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Manager in Focus: Lindsell Train

Positive outlook for durable, cash-generative businesses

In 2021, investors favoured (at different times) either high growth technology stocks or highly cyclical businesses. Unusually, managers such as Lindsell Train, whose high conviction portfolio is invested in durable, cash-generative business franchises, failed to keep pace with the market last year. We asked Lindsell Train, who manages 15% of Witan’s assets in a global portfolio, to outline their thoughts for 2022, with a particular focus on how some of their investee companies might fare in the months ahead.

Optimism despite some recent challenges

We are looking forward to 2022 with optimism. Why? Because the central pillar of our investment philosophy is that investors undervalue durable, cash-generative business franchises – and, in our opinion, rarely have the relative values of the companies we invest in looked so alluring. Our confidence in their durability and long-term relevance remains undimmed and perhaps even enhanced as the vast majority have borne the challenges of the pandemic to consolidate and extend their market positions.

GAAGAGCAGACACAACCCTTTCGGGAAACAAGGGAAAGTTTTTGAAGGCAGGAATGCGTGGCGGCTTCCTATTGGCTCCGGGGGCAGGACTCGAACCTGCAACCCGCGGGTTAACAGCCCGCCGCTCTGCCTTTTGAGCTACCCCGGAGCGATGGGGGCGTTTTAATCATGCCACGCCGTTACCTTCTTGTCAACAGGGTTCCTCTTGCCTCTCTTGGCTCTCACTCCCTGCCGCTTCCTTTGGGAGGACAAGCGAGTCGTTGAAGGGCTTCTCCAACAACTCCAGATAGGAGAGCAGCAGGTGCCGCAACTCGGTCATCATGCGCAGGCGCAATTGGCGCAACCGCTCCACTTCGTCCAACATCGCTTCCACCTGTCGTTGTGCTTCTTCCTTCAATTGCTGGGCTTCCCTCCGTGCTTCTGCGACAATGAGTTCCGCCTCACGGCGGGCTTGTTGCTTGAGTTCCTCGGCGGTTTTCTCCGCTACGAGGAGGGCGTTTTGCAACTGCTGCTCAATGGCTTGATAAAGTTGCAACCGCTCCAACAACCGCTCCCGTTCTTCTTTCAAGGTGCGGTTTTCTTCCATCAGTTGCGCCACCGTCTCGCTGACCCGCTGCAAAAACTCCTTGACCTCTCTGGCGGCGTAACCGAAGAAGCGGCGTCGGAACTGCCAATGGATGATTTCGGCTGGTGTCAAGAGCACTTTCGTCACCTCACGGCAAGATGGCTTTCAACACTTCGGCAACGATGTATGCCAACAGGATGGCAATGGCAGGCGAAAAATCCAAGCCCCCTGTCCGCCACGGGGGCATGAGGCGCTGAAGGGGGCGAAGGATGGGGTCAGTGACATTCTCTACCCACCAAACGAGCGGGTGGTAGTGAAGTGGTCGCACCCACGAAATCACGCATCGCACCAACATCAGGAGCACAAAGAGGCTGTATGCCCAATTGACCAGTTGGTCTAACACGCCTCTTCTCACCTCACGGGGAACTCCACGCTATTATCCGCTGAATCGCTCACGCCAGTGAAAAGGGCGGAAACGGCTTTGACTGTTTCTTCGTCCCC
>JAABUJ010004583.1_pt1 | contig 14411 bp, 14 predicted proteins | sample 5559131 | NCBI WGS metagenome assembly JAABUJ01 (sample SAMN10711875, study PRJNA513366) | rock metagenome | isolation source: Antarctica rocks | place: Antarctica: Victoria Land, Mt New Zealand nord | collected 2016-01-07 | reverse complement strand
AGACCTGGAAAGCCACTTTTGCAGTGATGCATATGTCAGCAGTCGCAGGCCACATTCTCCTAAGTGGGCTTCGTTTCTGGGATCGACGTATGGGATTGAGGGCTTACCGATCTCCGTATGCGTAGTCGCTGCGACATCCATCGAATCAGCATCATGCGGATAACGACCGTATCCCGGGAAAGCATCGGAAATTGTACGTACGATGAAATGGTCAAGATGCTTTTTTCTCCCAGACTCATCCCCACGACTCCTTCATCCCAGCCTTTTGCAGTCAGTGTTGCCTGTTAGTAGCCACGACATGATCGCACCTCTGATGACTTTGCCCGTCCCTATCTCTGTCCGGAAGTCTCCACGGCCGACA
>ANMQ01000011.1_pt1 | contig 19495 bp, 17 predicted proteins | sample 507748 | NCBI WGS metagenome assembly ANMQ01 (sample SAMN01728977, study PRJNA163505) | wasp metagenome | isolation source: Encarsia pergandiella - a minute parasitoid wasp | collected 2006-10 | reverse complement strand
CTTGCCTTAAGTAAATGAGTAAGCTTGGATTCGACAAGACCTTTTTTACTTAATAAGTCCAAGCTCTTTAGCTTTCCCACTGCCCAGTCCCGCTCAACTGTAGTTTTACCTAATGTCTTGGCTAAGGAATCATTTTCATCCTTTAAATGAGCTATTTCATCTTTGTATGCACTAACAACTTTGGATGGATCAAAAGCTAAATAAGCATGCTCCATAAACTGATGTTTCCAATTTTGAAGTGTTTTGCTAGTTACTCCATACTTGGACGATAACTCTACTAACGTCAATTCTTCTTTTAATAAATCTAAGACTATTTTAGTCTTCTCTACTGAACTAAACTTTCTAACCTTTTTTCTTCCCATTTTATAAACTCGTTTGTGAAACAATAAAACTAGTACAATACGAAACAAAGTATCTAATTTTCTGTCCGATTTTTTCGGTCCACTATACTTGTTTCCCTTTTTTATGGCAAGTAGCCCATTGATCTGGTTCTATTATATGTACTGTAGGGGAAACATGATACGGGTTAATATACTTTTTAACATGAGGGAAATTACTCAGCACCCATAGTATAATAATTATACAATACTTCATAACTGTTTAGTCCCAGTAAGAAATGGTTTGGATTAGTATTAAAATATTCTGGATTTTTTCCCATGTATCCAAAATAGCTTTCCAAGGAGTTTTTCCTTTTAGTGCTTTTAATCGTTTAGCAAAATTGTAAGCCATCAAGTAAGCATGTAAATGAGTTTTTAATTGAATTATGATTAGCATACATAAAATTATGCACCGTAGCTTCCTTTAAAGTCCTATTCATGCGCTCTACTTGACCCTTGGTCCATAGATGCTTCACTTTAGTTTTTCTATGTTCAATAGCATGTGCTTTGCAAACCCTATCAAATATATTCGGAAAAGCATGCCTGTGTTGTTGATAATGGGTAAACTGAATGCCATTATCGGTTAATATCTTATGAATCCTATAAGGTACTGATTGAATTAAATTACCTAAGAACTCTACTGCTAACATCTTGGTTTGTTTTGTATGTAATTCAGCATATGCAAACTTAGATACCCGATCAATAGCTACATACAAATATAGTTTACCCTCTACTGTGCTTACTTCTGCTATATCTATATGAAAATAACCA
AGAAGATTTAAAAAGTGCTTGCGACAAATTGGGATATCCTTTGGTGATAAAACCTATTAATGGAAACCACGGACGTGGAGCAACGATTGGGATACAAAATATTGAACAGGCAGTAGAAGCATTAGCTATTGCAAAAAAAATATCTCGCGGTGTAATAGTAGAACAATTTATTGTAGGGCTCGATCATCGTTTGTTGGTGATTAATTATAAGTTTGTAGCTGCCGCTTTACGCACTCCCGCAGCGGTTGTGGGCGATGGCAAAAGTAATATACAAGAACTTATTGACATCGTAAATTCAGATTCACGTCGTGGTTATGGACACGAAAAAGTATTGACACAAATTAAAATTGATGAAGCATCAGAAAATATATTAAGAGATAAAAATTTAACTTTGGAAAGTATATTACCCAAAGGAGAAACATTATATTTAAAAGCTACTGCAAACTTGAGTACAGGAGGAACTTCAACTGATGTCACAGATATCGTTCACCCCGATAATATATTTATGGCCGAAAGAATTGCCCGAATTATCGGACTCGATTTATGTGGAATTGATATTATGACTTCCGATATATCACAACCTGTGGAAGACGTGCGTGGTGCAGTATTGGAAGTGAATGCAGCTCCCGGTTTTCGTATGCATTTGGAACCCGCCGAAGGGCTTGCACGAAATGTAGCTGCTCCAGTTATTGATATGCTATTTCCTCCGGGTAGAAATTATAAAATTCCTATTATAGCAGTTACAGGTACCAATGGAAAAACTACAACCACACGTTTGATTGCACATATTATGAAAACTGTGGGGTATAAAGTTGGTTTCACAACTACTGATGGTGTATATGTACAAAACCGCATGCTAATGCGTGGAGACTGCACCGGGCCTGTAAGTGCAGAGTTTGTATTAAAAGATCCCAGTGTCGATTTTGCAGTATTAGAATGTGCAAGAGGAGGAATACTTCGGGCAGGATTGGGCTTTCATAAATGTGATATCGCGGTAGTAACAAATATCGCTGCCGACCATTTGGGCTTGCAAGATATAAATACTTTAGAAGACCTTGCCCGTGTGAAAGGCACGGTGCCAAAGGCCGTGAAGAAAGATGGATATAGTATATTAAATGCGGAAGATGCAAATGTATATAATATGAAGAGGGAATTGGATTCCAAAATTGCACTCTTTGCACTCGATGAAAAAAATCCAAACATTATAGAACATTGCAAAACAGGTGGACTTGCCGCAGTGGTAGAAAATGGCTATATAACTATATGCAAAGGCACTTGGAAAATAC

The pandemic has brought forward more change, and at a faster pace, than is usual as consumers have been forced through circumstance to embrace different ways of doing things, often with the aid of new technology. The obvious beneficiaries in the short term are the technology companies. And understandably the relative performance of stock markets over the recent past has reflected this. In comparison, the performance of many of the types of companies we favour has looked pedestrian (and in a number of cases, downright disappointing). In the longer term, however, we would contend that these franchises and brands will be the winners, using the services and functionality that new technology empowers. These companies have the added advantage of heritage, having on average survived for more than 100 years, which means that they have encountered wars, depressions, recessions, digital transformations and more topically of course a devastating pandemic. This strengthens our belief that these companies have the wherewithal to successfully navigate future challenges.

Heritage across the portfolio

By way of example, three of the 22 companies in which we invest for Witan - all three with significant heritage (as shown below in brackets by the year the company or its lead brand was started) - have met the challenges of the pandemic in the following ways: